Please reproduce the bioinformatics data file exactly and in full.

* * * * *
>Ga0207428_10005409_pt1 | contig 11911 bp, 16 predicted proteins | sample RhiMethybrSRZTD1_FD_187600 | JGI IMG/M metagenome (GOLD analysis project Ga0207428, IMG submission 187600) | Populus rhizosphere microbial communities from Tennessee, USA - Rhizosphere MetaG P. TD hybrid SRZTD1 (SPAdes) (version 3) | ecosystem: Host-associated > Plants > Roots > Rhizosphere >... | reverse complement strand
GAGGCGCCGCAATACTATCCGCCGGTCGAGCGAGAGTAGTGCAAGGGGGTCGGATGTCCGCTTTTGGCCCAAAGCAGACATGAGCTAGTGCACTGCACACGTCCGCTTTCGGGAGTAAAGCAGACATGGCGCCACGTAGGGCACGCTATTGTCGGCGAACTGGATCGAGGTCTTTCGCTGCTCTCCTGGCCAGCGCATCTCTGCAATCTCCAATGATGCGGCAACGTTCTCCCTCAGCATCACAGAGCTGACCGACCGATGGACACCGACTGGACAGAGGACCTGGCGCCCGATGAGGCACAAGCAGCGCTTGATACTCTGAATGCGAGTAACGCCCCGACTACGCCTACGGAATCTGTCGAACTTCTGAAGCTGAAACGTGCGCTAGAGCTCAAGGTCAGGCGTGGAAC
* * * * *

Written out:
>Ga0207428_10005409_pt1 | contig 11911 bp, 16 predicted proteins | sample RhiMethybrSRZTD1_FD_187600 | JGI IMG/M metagenome (GOLD analysis project Ga0207428, IMG submission 187600) | Populus rhizosphere microbial communities from Tennessee, USA - Rhizosphere MetaG P. TD hybrid SRZTD1 (SPAdes) (version 3) | ecosystem: Host-associated > Plants > Roots > Rhizosphere >... | reverse complement strand
GAGGCGCCGCAATACTATCCGCCGGTCGAGCGAGAGTAGTGCAAGGGGGTCGGATGTCCGCTTTTGGCCCAAAGCAGACATGAGCTAGTGCACTGCACACGTCCGCTTTCGGGAGTAAAGCAGACATGGCGCCACGTAGGGCACGCTATTGTCGGCGAACTGGATCGAGGTCTTTCGCTGCTCTCCTGGCCAGCGCATCTCTGCAATCTCCAATGATGCGGCAACGTTCTCCCTCAGCATCACAGAGCTGACCGACCGATGGACACCGACTGGACAGAGGACCTGGCGCCCGATGAGGCACAAGCAGCGCTTGATACTCTGAATGCGAGTAACGCCCCGACTACGCCTACGGAATCTGTCGAACTTCTGAAGCTGAAACGTGCGCTAGAGCTCAAGGTCAGGCGTGGAAC